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Cell Transplant. 2004;13(5):595-600.

Autologous bone marrow stromal cell transplantation for repair of full-thickness articular cartilage defects in human patellae: two case reports.

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Department of Orthopaedic Surgery, Shinshu University School of Medicine, Matsumoto 390-8621, Japan.


This study assessed the effectiveness of autologous bone marrow stromal cell transplantation for the repair of full-thickness articular cartilage defects in the patellae of a 26-year-old female and a 44-year-old male. These two patients presented in our clinic because their knee pain prevented them from walking normally. After thorough examination, we concluded that the knee pain was due to the injured articular cartilage and decided to repair the defect with bone marrow stromal cell transplantation. Three weeks before transplantation, bone marrow was aspirated from the iliac crest of each patient. After erythrocytes had been removed by use of dextran, the remaining nucleated cells were placed in culture. When the attached cells reached subconfluence, they were passaged to expand in culture. Adherent cells were subsequently collected, embedded in a collagen gel, transplanted into the articular cartilage defect in the patellae, and covered with autologous periosteum. Six months after transplantation, clinical symptoms (pain and walking ability) had improved significantly and the improvement has remained in effect (5 years and 9 months posttransplantation in one case, and 4 years in the other), and both patients have been satisfied with the outcome. As early as 2 months after transplantation, the defects were covered with tissue that showed slight metachromatic staining. Two years after the first and 1 year after the second transplantation, arthroscopy was performed and the defects were repaired with fibrocartilage. Results indicate autologous bone marrow stromal cell transplantation is an effective approach in promoting the repair of articular cartilage defects.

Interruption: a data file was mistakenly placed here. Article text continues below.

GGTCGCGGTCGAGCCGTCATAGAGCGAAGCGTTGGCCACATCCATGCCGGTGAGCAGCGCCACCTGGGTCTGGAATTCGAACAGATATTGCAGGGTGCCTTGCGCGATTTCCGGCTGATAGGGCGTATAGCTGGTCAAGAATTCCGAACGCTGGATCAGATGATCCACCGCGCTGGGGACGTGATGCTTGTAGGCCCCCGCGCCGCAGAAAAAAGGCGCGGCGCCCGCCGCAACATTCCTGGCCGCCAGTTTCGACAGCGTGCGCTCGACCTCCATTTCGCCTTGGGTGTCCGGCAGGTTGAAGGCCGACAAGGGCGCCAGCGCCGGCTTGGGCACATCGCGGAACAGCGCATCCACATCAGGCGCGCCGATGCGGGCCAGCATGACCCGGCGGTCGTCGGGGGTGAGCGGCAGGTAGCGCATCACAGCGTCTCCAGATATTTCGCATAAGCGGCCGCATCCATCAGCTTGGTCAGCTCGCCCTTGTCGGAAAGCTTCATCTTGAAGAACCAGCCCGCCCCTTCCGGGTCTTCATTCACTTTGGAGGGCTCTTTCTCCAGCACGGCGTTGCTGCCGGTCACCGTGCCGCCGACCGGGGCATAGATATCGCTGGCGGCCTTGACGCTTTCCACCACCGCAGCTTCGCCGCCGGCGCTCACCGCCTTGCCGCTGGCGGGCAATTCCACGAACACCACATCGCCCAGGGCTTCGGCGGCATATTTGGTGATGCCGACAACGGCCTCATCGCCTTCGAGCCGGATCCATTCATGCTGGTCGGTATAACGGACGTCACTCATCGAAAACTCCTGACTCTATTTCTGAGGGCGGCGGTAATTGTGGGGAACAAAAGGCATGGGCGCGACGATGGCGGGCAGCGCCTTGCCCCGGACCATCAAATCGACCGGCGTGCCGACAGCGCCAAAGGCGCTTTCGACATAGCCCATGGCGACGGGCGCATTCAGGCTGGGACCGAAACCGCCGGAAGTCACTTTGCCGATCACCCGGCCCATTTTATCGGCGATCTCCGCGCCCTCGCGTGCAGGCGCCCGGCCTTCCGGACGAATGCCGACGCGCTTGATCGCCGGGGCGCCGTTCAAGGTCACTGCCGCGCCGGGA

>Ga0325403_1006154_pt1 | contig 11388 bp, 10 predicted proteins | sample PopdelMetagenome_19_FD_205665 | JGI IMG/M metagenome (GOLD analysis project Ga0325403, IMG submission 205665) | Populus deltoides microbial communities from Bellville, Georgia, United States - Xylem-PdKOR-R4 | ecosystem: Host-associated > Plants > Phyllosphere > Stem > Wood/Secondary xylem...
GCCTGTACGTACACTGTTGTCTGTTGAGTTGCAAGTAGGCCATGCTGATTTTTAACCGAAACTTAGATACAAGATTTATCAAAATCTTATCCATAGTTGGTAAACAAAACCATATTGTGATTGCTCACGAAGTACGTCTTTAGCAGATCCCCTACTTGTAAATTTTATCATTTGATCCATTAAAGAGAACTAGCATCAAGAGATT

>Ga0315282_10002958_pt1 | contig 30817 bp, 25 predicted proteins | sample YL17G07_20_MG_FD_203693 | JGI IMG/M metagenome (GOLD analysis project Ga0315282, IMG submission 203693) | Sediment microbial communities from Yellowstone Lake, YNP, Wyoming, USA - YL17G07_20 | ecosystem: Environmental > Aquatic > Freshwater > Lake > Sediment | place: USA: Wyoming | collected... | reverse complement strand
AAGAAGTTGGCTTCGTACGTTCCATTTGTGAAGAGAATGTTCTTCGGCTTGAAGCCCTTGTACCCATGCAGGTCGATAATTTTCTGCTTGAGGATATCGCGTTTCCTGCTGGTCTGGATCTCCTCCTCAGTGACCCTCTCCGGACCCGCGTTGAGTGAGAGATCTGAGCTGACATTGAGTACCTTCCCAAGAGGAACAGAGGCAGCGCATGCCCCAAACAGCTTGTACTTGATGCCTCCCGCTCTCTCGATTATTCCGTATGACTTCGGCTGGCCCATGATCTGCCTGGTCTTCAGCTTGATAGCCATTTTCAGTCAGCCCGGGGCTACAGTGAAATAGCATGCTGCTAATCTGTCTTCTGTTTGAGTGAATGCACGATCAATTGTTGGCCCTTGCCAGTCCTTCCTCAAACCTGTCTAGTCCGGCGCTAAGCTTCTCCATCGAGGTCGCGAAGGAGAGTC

[Indexed for MEDLINE]

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